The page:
From Davis Balestracci -- Use Holistic Improvement: Expand your Role to Become Far More Effective

Published: Mon, 10/10/16

From Davis Balestracci -- Use Holistic Improvement: Expand your Role to Become Far more Effective
I have the “advantage” of never having taken a statistics class!  Just wanted to let you know that I learned more about using and presenting data from this one day than I had in the previous 15 plus years I have worked in Quality. How anyone can talk about data for 7 hours and not be boring is beyond me - but you did it!              -- Nebraska seminar participant last month  

[~850 words:  take 3-1/2 to 4 minutes to read over a break or lunch]

Another Case for "Bolt-on" to "Built-in"

Hi, Folks,
In 2009, my respected statistical colleague Ron Snee saw the need to transition quality efforts to a much bigger picture that he coined holistic improvement:  a system that can successfully create and sustain significant improvements of any type, in any culture for any business. 

Before the current era of trendy approaches, Joseph Juran’s approach was one of the few formal programs available (His classic book Managerial Breakthrough is still a very good worthwhile read for its priceless empirical wisdom). This approach's implicit tolerance for the management status quo was a given.  This resulted in needing excruciating formality and setting up a quality project sub-industry that became a formal arm of the organization.  

Despite the rapid evolution of quality improvement theory over the past 60 years, the same human issues that many times compromised the Juran approach's success remain ever-present .

Snee cites six issues that are still heavily entrenched in many organizational cultures allegedly committed to quality:

  • Failing to design improvement approaches that require the active involvement of top management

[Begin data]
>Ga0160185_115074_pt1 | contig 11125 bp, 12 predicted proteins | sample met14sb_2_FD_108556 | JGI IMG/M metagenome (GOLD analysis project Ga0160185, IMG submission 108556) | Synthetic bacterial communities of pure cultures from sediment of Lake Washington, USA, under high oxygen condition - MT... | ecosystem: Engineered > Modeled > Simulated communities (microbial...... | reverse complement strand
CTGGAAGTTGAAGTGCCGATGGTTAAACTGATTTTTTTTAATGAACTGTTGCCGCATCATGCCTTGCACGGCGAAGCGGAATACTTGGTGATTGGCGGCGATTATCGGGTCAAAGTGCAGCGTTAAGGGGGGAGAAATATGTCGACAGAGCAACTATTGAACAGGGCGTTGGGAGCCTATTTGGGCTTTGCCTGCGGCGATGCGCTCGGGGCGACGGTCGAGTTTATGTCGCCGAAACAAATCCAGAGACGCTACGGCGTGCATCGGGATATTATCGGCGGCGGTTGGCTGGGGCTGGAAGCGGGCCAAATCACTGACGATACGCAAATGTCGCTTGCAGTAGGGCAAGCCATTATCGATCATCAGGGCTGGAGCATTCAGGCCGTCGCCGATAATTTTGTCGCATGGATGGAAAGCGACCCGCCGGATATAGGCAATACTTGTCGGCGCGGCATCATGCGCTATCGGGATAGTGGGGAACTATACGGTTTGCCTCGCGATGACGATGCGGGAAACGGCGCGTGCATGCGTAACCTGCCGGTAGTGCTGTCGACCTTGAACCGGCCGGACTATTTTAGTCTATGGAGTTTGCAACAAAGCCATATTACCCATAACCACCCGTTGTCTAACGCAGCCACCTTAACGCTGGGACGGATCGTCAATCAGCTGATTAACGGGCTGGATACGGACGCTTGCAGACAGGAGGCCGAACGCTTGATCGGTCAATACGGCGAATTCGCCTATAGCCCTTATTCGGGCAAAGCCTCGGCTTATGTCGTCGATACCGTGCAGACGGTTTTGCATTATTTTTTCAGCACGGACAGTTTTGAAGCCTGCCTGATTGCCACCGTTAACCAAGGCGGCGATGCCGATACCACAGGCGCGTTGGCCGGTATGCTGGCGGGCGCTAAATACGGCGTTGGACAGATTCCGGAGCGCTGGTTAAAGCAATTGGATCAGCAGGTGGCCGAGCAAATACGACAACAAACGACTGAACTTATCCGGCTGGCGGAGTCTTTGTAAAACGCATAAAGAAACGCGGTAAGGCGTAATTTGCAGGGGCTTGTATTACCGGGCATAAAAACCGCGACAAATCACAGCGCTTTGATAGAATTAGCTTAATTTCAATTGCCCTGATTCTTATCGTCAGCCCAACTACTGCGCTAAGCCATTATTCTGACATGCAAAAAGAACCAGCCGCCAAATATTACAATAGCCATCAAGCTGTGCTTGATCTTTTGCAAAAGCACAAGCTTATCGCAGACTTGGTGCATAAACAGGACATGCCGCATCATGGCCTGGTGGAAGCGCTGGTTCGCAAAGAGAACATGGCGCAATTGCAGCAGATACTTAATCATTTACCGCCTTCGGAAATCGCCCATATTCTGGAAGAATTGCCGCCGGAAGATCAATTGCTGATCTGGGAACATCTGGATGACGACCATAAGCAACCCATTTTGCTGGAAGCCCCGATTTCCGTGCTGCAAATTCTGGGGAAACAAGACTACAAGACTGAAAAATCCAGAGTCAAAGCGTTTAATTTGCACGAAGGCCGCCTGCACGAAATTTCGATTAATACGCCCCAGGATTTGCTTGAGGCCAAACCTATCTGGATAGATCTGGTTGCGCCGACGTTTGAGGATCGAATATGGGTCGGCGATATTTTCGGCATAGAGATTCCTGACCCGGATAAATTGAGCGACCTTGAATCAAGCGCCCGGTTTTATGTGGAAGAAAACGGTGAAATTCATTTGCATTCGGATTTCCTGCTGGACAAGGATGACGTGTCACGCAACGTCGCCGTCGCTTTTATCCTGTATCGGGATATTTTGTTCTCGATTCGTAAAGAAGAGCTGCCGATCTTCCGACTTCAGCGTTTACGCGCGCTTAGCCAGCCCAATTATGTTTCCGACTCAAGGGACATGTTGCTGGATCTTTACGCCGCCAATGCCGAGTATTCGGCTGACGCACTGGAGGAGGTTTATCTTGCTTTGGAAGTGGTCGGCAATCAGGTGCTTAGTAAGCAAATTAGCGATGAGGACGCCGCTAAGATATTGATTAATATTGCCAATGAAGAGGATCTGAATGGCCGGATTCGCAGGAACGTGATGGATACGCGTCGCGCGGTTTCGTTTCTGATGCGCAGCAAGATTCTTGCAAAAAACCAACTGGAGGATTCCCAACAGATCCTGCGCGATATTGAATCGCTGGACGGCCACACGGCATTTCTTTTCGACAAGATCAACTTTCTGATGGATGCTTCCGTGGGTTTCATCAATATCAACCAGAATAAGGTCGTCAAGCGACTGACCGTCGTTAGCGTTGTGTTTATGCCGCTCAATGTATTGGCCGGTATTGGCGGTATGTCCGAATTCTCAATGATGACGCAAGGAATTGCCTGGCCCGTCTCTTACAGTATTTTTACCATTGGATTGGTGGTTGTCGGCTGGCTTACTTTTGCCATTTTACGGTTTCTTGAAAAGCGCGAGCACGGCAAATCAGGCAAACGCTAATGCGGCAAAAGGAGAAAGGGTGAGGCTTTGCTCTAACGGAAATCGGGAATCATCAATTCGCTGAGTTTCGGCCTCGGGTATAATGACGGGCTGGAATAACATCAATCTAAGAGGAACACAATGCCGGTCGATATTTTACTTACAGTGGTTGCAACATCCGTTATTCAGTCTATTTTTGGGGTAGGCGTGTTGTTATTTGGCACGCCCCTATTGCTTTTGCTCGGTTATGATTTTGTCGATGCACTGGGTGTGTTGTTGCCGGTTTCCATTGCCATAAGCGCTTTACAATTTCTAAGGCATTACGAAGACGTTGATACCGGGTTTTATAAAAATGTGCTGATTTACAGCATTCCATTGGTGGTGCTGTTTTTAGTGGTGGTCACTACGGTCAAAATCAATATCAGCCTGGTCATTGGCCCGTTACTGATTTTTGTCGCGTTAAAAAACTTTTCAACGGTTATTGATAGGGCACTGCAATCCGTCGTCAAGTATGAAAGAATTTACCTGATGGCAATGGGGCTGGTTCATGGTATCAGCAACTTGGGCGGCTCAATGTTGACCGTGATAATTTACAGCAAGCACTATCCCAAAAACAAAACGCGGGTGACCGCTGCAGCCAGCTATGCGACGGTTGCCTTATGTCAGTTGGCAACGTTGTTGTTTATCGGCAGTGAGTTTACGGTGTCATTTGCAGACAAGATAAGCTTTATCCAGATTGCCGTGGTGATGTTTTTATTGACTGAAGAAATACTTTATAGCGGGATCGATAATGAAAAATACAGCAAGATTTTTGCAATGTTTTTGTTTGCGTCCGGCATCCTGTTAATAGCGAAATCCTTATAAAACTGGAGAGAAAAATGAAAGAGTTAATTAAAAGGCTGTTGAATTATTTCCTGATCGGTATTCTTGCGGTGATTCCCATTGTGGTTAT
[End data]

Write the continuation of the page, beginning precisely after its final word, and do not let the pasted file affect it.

• Focusing on training rather than improvement 

  • Failing to use top talent to conduct improvement initiatives

  • Failing to build the supporting infrastructure, including personnel skilled in improvement and management systems to guide improvement

  • Failing to work on the right projects – those that deliver significant bottom-line results
  • Failing to plan for sustaining the improvements at the beginning of the initiative.

Now, the fad of “big data” as a solution to all problems has become the current smokescreen to avoid facing these issues.  There is a famous W. Edwards Deming quote from the 1980s in reaction to an executive bragging that the company had just bought a three million dollar computer.  Deming replied, “Too bad.  What you needed was three hundred thousand dollars’ worth of brains.”

Improvement professionals have made huge strides in speaking the language of senior management.  However, in many organizations, senior management still does not know the fundamental lessons of quality and, frankly, shows no interest in learning (Other than, "Get to the punch-line and give me the 10 minute overview").  

Promotions self-perpetuate the status quo.  Could it be that few quality managers make it into senior management positions because senior management does not really believe in the quality concepts?

How Holistic is Your ("Bolt-on"?) Approach?

There are seven characteristics of holistic improvement:

  • It works in all areas of the business – all functions and all processes.

  • It works in all cultures, providing a common language and tool set.

  • It can address all measures of performance (quality, cost, delivery and customer satisfaction).

  • It addresses all aspects of process management (process design/redesign, improvement and control).

  • It addresses all types of improvement (streamlining, waste and cycle time reduction, quality improvement and process robustness).